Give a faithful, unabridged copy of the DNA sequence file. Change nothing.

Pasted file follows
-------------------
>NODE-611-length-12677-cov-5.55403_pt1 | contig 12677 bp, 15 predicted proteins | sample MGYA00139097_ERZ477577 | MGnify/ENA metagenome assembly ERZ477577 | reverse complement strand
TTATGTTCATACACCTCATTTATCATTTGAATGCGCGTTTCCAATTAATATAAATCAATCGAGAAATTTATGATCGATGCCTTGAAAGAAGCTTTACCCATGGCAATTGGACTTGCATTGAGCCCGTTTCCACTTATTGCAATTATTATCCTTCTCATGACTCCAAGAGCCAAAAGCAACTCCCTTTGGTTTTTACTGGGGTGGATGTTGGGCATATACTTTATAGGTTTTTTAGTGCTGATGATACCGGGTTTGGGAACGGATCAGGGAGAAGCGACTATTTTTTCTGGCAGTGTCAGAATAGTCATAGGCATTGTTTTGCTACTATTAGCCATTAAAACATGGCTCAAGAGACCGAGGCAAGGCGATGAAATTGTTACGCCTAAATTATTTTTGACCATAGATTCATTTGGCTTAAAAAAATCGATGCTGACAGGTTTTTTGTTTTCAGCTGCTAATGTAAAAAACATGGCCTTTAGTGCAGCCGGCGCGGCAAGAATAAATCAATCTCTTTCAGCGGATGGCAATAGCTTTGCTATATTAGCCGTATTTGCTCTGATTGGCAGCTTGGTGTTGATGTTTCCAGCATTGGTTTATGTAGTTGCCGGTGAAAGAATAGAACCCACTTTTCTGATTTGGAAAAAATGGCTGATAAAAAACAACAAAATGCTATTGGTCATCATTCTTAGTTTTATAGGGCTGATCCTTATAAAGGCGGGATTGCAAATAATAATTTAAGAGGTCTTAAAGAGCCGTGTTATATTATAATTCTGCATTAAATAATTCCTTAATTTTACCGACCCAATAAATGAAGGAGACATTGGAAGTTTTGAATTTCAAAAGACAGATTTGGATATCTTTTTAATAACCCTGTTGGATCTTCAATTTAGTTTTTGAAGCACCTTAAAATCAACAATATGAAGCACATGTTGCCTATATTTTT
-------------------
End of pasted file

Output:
>NODE-611-length-12677-cov-5.55403_pt1 | contig 12677 bp, 15 predicted proteins | sample MGYA00139097_ERZ477577 | MGnify/ENA metagenome assembly ERZ477577 | reverse complement strand
TTATGTTCATACACCTCATTTATCATTTGAATGCGCGTTTCCAATTAATATAAATCAATCGAGAAATTTATGATCGATGCCTTGAAAGAAGCTTTACCCATGGCAATTGGACTTGCATTGAGCCCGTTTCCACTTATTGCAATTATTATCCTTCTCATGACTCCAAGAGCCAAAAGCAACTCCCTTTGGTTTTTACTGGGGTGGATGTTGGGCATATACTTTATAGGTTTTTTAGTGCTGATGATACCGGGTTTGGGAACGGATCAGGGAGAAGCGACTATTTTTTCTGGCAGTGTCAGAATAGTCATAGGCATTGTTTTGCTACTATTAGCCATTAAAACATGGCTCAAGAGACCGAGGCAAGGCGATGAAATTGTTACGCCTAAATTATTTTTGACCATAGATTCATTTGGCTTAAAAAAATCGATGCTGACAGGTTTTTTGTTTTCAGCTGCTAATGTAAAAAACATGGCCTTTAGTGCAGCCGGCGCGGCAAGAATAAATCAATCTCTTTCAGCGGATGGCAATAGCTTTGCTATATTAGCCGTATTTGCTCTGATTGGCAGCTTGGTGTTGATGTTTCCAGCATTGGTTTATGTAGTTGCCGGTGAAAGAATAGAACCCACTTTTCTGATTTGGAAAAAATGGCTGATAAAAAACAACAAAATGCTATTGGTCATCATTCTTAGTTTTATAGGGCTGATCCTTATAAAGGCGGGATTGCAAATAATAATTTAAGAGGTCTTAAAGAGCCGTGTTATATTATAATTCTGCATTAAATAATTCCTTAATTTTACCGACCCAATAAATGAAGGAGACATTGGAAGTTTTGAATTTCAAAAGACAGATTTGGATATCTTTTTAATAACCCTGTTGGATCTTCAATTTAGTTTTTGAAGCACCTTAAAATCAACAATATGAAGCACATGTTGCCTATATTTTT